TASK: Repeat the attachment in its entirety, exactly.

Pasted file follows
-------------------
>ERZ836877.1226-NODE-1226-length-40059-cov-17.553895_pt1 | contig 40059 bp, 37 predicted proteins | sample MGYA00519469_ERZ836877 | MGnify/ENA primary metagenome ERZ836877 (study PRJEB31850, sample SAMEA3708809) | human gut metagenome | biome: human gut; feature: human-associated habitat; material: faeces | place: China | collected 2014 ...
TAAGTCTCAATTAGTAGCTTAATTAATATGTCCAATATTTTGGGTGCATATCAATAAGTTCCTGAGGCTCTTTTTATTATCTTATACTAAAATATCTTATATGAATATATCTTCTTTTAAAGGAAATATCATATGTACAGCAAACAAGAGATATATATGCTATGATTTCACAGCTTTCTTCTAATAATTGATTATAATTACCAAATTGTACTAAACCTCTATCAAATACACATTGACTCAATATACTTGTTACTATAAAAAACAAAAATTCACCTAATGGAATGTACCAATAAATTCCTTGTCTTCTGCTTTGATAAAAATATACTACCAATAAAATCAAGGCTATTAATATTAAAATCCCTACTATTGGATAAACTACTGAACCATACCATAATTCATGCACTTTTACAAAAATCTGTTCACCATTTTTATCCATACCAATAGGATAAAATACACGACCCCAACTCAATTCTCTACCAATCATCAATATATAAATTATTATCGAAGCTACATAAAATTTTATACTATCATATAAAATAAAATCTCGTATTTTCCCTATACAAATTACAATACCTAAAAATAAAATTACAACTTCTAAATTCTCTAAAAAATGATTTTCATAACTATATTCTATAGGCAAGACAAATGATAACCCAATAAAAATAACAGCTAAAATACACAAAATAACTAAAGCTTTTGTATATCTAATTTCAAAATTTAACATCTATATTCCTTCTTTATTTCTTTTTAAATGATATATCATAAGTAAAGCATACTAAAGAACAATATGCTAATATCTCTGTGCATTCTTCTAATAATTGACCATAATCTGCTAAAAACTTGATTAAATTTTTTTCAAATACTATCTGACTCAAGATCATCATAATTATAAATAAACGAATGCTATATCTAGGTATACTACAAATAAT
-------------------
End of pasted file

>ERZ836877.1226-NODE-1226-length-40059-cov-17.553895_pt1 | contig 40059 bp, 37 predicted proteins | sample MGYA00519469_ERZ836877 | MGnify/ENA primary metagenome ERZ836877 (study PRJEB31850, sample SAMEA3708809) | human gut metagenome | biome: human gut; feature: human-associated habitat; material: faeces | place: China | collected 2014 ...
TAAGTCTCAATTAGTAGCTTAATTAATATGTCCAATATTTTGGGTGCATATCAATAAGTTCCTGAGGCTCTTTTTATTATCTTATACTAAAATATCTTATATGAATATATCTTCTTTTAAAGGAAATATCATATGTACAGCAAACAAGAGATATATATGCTATGATTTCACAGCTTTCTTCTAATAATTGATTATAATTACCAAATTGTACTAAACCTCTATCAAATACACATTGACTCAATATACTTGTTACTATAAAAAACAAAAATTCACCTAATGGAATGTACCAATAAATTCCTTGTCTTCTGCTTTGATAAAAATATACTACCAATAAAATCAAGGCTATTAATATTAAAATCCCTACTATTGGATAAACTACTGAACCATACCATAATTCATGCACTTTTACAAAAATCTGTTCACCATTTTTATCCATACCAATAGGATAAAATACACGACCCCAACTCAATTCTCTACCAATCATCAATATATAAATTATTATCGAAGCTACATAAAATTTTATACTATCATATAAAATAAAATCTCGTATTTTCCCTATACAAATTACAATACCTAAAAATAAAATTACAACTTCTAAATTCTCTAAAAAATGATTTTCATAACTATATTCTATAGGCAAGACAAATGATAACCCAATAAAAATAACAGCTAAAATACACAAAATAACTAAAGCTTTTGTATATCTAATTTCAAAATTTAACATCTATATTCCTTCTTTATTTCTTTTTAAATGATATATCATAAGTAAAGCATACTAAAGAACAATATGCTAATATCTCTGTGCATTCTTCTAATAATTGACCATAATCTGCTAAAAACTTGATTAAATTTTTTTCAAATACTATCTGACTCAAGATCATCATAATTATAAATAAACGAATGCTATATCTAGGTATACTACAAATAAT